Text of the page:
Hometown Report: Ex-Stanislaus State star Kuntz holds court with Kansas City Royals
08/16/2014 3:20 PM
08/16/2014 11:06 PM
Longtime baseball fans may have noticed a familiar face coaching first base for the Kansas City Royals.
His name is Rusty Kuntz, and he’s one of the best ballplayers in the history of Cal State Stanislaus. He’s a member of the Stanislaus Hall of Fame for his role in the Warriors’ NCAA Division III titles in 1976 and ’77.
Kuntz, 59, advanced from Turlock to a career as a designated hitter and outfielder for the Chicago White Sox, Minnesota Twins and Detroit Tigers between 1979 and ’85. In the decisive fifth game of the 1984 World Series, his shallow fly ball became a sacrifice fly that resulted in the winning run for the Tigers.
Since then, Kuntz – raised in Orange, Wichita, Kan., and Paso Robles – has burnished his reputation as one of baseball’s most respected bench coaches. He’s worked with the Houston Astros, Seattle Mariners, Florida Marlins, Atlanta Braves, Pittsburgh Pirates and the Royals.
Though he’s the Royals’ baserunning and outfielders coach, Kuntz plays a bigger-than-you-might-expect role as first-base coach.
He’s enjoyed an up-close view of the Royals’ recent run that has carried them to the top of the American League Central. Local fans have witnessed Kansas City’s streak firsthand. The Royals won five of seven over the A.L. West-leading A’s and swept a three-game series from the Giants over the last two weeks.
And Kuntz hasn’t exactly stood idle near first base.
In their 7-4 victory over the Giants last Sunday, the Royals stole seven bases, the most against the Giants since 2009. Kuntz was credited for the team taking full advantage of Giants starter Tim Lincecum, who often doesn’t devote much attention to men on base.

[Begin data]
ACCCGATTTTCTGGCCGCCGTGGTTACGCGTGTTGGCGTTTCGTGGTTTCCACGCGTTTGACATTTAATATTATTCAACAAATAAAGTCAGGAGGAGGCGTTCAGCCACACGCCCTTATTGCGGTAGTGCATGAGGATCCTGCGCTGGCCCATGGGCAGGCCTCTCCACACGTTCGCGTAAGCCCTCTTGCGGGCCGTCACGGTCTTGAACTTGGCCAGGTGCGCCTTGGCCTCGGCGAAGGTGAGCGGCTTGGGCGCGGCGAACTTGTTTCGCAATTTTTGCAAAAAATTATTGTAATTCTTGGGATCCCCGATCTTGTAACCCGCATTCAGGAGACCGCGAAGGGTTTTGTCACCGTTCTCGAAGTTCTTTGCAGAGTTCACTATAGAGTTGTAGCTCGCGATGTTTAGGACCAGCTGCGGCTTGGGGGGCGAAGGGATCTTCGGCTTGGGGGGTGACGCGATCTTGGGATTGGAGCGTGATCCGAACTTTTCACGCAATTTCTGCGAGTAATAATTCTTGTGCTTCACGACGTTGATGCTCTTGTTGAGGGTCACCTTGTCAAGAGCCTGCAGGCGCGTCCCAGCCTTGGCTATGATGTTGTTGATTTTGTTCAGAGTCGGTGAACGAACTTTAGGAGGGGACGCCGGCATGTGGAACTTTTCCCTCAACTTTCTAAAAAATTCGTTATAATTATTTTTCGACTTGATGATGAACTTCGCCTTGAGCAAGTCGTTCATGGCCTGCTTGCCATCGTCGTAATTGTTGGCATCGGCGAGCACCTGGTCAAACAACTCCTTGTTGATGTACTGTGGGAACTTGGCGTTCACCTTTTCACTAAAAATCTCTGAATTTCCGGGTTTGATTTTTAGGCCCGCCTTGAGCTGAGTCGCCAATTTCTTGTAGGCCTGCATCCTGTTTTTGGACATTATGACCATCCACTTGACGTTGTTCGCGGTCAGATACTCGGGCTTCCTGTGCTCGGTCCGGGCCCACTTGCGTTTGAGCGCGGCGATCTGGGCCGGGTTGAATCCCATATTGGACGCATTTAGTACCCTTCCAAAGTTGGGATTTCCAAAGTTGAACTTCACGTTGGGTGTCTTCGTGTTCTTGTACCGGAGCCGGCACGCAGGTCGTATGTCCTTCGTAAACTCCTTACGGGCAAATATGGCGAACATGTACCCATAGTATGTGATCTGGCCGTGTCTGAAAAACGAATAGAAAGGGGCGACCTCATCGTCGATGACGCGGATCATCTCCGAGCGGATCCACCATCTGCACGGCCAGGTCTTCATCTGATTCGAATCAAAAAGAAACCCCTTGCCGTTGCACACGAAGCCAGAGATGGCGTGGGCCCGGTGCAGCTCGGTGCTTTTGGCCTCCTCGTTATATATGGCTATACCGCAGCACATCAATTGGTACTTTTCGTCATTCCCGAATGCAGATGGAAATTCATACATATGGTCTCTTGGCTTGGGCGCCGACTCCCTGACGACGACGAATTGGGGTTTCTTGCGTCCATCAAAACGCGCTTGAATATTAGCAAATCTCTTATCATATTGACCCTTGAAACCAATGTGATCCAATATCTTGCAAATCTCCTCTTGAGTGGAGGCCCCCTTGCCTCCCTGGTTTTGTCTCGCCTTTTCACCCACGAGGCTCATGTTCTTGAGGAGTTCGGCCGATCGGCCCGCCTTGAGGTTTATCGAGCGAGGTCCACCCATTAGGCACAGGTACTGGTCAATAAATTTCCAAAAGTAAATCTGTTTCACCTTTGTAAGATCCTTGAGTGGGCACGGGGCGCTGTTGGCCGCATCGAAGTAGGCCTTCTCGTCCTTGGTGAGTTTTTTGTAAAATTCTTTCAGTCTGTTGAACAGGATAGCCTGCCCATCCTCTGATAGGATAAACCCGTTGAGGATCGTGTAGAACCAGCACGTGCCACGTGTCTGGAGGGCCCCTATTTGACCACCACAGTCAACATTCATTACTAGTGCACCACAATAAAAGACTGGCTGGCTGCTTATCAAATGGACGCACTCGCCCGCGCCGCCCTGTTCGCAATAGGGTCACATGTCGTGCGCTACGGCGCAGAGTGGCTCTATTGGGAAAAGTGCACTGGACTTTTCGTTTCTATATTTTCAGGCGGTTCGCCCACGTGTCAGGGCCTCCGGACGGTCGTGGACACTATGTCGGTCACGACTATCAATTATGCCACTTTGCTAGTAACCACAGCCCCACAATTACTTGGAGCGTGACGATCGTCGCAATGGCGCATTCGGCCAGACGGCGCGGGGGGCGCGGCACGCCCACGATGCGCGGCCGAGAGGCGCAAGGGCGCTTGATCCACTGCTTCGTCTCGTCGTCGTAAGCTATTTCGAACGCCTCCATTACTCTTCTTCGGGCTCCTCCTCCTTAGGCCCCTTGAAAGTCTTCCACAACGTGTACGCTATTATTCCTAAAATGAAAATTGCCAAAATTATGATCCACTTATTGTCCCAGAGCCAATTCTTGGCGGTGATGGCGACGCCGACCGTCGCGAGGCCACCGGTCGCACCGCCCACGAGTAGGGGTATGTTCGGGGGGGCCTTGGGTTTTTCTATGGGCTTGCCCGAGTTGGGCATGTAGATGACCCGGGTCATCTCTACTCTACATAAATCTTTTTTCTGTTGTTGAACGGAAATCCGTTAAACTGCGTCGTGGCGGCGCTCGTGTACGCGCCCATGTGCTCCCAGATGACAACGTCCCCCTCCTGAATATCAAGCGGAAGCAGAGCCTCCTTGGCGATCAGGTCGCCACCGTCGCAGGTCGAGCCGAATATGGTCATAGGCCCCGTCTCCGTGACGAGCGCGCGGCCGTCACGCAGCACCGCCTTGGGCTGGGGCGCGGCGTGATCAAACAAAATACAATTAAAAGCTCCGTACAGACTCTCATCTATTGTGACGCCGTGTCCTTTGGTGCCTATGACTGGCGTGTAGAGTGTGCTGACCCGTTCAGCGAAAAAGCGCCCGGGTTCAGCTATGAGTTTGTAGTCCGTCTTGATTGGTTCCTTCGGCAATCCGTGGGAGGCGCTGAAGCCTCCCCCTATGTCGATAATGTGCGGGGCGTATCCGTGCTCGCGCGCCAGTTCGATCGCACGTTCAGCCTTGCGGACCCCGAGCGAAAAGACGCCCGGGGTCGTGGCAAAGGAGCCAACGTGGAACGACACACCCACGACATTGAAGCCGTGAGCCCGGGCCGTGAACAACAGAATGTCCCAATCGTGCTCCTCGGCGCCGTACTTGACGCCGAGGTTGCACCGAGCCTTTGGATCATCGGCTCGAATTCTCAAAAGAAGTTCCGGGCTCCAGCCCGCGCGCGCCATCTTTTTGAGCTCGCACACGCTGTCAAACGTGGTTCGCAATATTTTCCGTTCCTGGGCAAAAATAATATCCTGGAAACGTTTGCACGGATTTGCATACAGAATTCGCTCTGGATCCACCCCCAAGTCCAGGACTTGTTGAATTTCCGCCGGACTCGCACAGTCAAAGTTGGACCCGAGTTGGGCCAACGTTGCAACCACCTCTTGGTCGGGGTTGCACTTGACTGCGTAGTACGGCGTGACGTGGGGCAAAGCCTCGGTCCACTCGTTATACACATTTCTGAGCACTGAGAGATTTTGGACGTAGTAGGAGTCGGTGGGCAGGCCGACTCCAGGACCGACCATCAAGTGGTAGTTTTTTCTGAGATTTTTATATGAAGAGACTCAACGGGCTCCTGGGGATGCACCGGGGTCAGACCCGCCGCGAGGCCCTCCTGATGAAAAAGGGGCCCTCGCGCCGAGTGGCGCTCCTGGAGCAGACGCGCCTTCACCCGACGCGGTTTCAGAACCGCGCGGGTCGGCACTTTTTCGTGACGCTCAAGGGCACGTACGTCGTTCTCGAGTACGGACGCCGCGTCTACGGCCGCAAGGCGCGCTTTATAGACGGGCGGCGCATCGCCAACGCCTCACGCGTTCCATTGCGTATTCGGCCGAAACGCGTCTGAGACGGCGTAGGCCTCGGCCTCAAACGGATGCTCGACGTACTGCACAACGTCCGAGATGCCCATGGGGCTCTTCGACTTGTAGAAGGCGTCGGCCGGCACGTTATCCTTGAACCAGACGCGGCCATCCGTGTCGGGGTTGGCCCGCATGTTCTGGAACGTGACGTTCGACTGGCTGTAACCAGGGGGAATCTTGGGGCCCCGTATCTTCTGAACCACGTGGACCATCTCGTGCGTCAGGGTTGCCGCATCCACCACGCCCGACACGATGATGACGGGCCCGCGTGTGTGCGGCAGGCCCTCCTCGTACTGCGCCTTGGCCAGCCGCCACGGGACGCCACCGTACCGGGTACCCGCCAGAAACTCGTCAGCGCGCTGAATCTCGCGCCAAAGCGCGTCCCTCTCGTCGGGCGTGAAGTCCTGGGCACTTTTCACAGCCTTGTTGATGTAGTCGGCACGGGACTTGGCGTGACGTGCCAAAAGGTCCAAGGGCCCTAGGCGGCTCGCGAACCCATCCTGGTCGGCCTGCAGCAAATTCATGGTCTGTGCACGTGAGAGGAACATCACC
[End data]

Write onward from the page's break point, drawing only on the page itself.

“We did a good job of pressuring him all day on the basepaths,” Royals star Alex Gordon said. “Rusty did a good job of letting us know that he’s slow to the plate and we could maybe steal some bases, and that’s what (Alcides) Escobar, (Jarrod) Dyson and (Nori) Aoki did.”
It’s been an eventful season for Kuntz. He underwent surgery in April for a fractured wrist after he was struck by a line drive off the bat of Salvador Perez during batting practice in Cleveland. Kuntz stood in shallow center field and prepared to hit fungoes to the outfield. When he reached to pick up his bag of baseballs, he felt something strike his arm.
“I turned around and I looked – I thought somebody hit me with a baseball bat,” Kuntz told the Kansas City Star. “It was like, ‘Oh my God. What the hell?’ And that was the first time I’ve ever broken a bone.”
In better news, Kuntz no doubt has admired the progress of his son Kevin, an infielder for the Lexington (Ky.) Legends, the Royals’ Class-A team.
All things said, Kuntz has turned baseball into his career. His Stanislaus coach, Jim Bowen, one of the valley’s most passionate baseball men who died in 2009, would approve.
Notes – The Arizona Diamondbacks’ exhausted bullpen needed a fresh arm Thursday night, so it wasn’t surprising that Denair-raised right-hander Bradin Hagens was tossed into the fire on his first day in a big-league uniform. Sure enough, manager Kirk Gibson summoned Hagins in the ninth inning of a close game in Miami. Hagens used a double play to escape that jam, but he yielded a double to Marcell Ozuna in the 10th to lose 5-4. “I still have to be ready,” Hagens said afterward. “It was nice to get in and have a chance to help the team get a win; just unfortunate that it didn’t happen.” Hagens won’t soon forget 2014. In the last two weeks, he surged up the Diamondbacks’ farm system – from Double-A Mobile to Triple-A Reno and the big-league club. He gained important recognition when he was named the organization’s Player of the Month in May (3-0, 2.48 ERA in five starts at Mobile). Hagins, born in Modesto, graduated from Pitman High School one year after another noteworthy Pitman alum – 49ers quarterback Colin Kaepernick. A professional career beckoned after Hagens pitched for Merced College. ... Sierra High graduate Dakota Conners recently received a Gold Glove Award from the American Baseball Coaches Association and Rawlings. Only nine such awards are given each year. Conners, an infielder and two-time All-Valley Oak League selection, had 100 chances with 36 putouts, 61 assists and three errors and participated in 13 double plays. ... Former Modesto Christian and Fresno State star Isaiah Burse, a Denver free-agent signee, returned two kickoffs and one punt last week during the Broncos’ 21-16 preseason win over Seattle.
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